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TyennaWhat teachers and librarians are saying about Tyenna


'This is the latest in this series that offers fictionalised accounts of world events that help our older, independent readers not only understand what happened but allows them to process it. By giving each story a central character such as Lyla who endured the devastating Christchurch earthquake in 2011, the story becomes one of courage, resilience and hope rather than an historical recount with meaningless facts and figures. It offers the ‘colour and detail’ to the stark monochrome sketches of news reports, websites and other information-only sources.

Like its predecessors, Tyenna is a well-written, well-researched blend of imagination and information that above all, tells a story of one girl's experience -sadly one similar to that of so many of our students who faced that dreadful Black Summer of 2019-2020 when the whole of the east coast of the country seem to be alight - and shows that it is OK to have been scared and fearful, but that natural human resilience can prevail. The first to focus on an Australian disaster (it will be joined by Mia later this year), it will resonate with many in one way or another and thus, if you have a system that places trigger warnings in your books, this may be one to consider.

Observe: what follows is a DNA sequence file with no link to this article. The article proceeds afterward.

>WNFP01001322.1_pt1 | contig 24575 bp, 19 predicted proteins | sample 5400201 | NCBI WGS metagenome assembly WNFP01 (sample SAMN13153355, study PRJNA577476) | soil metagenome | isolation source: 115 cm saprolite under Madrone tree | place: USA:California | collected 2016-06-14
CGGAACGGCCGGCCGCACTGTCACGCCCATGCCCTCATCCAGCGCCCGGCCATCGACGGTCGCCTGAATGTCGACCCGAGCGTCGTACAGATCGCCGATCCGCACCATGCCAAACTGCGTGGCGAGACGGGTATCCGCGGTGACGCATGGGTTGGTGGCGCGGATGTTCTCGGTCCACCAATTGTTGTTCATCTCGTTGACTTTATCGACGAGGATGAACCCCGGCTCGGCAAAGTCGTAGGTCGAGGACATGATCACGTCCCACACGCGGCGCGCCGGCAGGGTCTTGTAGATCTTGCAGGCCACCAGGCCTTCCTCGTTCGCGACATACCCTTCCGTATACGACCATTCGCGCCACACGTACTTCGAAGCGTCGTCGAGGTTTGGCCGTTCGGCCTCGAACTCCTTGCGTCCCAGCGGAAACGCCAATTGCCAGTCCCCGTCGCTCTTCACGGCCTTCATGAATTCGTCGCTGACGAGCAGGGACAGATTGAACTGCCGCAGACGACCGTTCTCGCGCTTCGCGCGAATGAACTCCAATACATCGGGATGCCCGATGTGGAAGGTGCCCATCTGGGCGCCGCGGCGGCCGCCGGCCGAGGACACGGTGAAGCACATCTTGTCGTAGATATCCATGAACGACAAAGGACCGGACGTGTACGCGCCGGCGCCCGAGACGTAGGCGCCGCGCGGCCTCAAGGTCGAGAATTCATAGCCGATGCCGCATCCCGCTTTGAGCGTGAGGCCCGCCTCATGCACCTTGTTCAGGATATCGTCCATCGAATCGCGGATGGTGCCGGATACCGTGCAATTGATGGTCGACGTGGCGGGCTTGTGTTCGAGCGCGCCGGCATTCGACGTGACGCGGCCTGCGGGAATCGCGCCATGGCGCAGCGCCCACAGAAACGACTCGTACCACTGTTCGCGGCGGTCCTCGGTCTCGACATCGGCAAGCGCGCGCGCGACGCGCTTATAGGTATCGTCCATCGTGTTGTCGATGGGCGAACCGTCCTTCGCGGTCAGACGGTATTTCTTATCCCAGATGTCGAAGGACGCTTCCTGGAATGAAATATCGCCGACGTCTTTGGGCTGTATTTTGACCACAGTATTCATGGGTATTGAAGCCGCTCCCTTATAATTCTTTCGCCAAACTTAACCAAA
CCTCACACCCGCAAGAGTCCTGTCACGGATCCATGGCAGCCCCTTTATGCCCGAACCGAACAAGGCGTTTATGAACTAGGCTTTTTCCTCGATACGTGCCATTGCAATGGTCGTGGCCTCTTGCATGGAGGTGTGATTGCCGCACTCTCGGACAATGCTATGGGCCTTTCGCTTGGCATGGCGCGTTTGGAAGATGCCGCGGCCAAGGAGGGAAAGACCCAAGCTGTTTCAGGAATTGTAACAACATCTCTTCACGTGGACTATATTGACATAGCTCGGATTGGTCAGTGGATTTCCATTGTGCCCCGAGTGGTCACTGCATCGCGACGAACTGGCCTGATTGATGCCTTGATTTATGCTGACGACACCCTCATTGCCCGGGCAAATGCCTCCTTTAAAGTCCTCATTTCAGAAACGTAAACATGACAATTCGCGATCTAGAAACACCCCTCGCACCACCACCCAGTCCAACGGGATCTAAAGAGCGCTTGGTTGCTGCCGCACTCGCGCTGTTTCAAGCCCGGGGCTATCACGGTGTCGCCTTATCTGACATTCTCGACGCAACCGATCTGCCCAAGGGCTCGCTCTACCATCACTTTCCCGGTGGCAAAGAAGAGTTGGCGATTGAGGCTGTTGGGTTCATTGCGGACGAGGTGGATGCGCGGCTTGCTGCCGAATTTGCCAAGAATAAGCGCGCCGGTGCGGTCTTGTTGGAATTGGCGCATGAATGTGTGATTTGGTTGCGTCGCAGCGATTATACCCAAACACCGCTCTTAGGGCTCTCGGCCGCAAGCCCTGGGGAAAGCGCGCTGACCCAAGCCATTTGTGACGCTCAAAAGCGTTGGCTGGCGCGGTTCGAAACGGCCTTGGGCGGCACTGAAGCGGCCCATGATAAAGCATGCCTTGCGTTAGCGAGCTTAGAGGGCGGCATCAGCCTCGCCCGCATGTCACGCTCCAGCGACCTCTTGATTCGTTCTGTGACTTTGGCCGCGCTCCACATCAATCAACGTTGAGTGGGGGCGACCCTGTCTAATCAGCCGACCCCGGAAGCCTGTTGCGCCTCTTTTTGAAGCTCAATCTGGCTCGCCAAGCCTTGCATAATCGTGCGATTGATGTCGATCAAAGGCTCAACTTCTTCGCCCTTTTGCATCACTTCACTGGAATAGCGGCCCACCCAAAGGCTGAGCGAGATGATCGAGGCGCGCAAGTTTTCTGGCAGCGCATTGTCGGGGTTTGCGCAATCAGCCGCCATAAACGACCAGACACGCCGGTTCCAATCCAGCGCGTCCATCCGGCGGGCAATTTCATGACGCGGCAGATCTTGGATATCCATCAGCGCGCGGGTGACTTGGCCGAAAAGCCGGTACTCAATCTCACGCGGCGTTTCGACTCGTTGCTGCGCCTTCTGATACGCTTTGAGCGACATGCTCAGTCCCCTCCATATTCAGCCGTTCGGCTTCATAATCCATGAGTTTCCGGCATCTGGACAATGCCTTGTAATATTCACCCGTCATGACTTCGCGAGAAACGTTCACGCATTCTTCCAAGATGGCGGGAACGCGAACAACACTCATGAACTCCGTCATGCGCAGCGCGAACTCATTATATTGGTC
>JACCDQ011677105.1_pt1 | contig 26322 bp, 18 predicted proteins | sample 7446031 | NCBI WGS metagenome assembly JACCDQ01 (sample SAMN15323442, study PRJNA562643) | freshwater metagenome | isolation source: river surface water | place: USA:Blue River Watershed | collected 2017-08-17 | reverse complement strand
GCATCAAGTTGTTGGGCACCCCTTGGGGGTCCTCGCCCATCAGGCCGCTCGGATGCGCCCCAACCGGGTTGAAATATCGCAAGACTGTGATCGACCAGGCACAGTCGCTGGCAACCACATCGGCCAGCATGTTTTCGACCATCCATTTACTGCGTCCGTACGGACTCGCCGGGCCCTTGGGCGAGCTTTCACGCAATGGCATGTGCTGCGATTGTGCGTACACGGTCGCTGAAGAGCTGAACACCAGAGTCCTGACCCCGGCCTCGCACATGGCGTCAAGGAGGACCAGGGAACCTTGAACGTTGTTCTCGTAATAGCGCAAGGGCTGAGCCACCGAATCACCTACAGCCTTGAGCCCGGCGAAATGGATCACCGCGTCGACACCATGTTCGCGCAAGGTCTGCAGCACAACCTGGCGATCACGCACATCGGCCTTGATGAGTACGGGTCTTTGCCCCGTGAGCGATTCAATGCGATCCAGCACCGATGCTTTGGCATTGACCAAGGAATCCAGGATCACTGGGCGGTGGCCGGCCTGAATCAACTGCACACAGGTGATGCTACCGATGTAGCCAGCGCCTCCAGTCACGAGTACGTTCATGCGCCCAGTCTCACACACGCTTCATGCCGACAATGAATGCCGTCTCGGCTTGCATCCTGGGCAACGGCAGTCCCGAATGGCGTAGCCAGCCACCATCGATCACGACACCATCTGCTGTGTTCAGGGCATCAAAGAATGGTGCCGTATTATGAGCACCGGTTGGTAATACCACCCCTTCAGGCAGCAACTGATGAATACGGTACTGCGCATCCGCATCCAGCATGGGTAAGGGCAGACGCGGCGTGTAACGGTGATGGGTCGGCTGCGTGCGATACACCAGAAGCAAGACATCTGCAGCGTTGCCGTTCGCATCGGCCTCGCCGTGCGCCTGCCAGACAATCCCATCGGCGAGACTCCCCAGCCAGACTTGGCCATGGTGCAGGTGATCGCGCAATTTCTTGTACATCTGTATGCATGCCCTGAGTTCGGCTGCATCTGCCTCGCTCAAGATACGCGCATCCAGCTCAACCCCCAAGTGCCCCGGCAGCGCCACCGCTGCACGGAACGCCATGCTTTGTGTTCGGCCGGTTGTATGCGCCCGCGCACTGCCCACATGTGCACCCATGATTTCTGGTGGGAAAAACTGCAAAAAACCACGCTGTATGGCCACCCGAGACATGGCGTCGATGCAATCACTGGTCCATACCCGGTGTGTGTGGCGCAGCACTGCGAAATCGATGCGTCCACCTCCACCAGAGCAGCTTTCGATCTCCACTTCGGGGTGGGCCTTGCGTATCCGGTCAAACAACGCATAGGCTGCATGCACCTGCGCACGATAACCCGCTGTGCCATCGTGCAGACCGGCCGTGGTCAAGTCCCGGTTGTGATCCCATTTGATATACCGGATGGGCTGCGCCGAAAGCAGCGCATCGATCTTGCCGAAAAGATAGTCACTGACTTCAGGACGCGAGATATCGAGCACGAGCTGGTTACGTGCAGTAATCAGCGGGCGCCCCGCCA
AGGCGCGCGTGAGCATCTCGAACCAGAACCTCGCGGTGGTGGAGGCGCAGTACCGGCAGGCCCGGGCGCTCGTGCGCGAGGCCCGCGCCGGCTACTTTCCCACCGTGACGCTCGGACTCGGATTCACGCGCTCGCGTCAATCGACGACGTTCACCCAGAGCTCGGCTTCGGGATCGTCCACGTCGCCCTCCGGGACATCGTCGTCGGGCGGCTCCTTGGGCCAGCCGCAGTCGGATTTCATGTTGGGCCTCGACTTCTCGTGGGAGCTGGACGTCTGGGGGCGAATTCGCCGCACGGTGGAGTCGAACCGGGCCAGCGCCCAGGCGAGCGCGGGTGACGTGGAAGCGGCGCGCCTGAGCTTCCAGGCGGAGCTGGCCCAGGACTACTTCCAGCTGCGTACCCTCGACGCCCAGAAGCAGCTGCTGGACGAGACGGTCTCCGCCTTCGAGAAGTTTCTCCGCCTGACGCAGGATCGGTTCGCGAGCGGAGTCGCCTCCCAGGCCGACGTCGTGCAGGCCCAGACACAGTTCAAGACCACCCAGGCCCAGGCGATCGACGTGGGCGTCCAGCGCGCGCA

While we would all like to protect our kids from the disasters of modern times, natural or otherwise, that can be an impossible task as the world now comes to them in the palm of their hands, but stories like this can offer insight, understanding and a feeling that they too, have come through the other side - often shaped by it but also more resilient and courageous because of it.
Barbara Braxton, Teacher Librarian

My over-riding feeling when I was reading Tyenna was its ring of authenticity to me, an ex-Tasmanian. The descriptions of places, particularly the unique lake country in central Tassie, the characters and their dialogue took me back in memory and struck a chord.

I think that this book achieves what it sets out to do, that is to act as a vehicle to bring the message of diminishing environments, climate change and increasingly violent natural disasters and their effect on our unique wildlife. Issues around family relationships, the learning of resilience strategies and problem solving, family relationships and human behaviour are explored. The authors use their writing craft to reflect their strongly-held values and concerns.

I would recommend this book for children from about year 5 through secondary levels because it is pertinent to what is causing anxiety amongst this cohort. Adults will also find it a good read. I applaud your term “Through my eyes’. The unwavering expression on Tye’s face especially in her eyes, on the cover, challenges us to ignore or put these issues under the rug at our peril.'
Joan Chamberlin’, Retired Head of English, VIC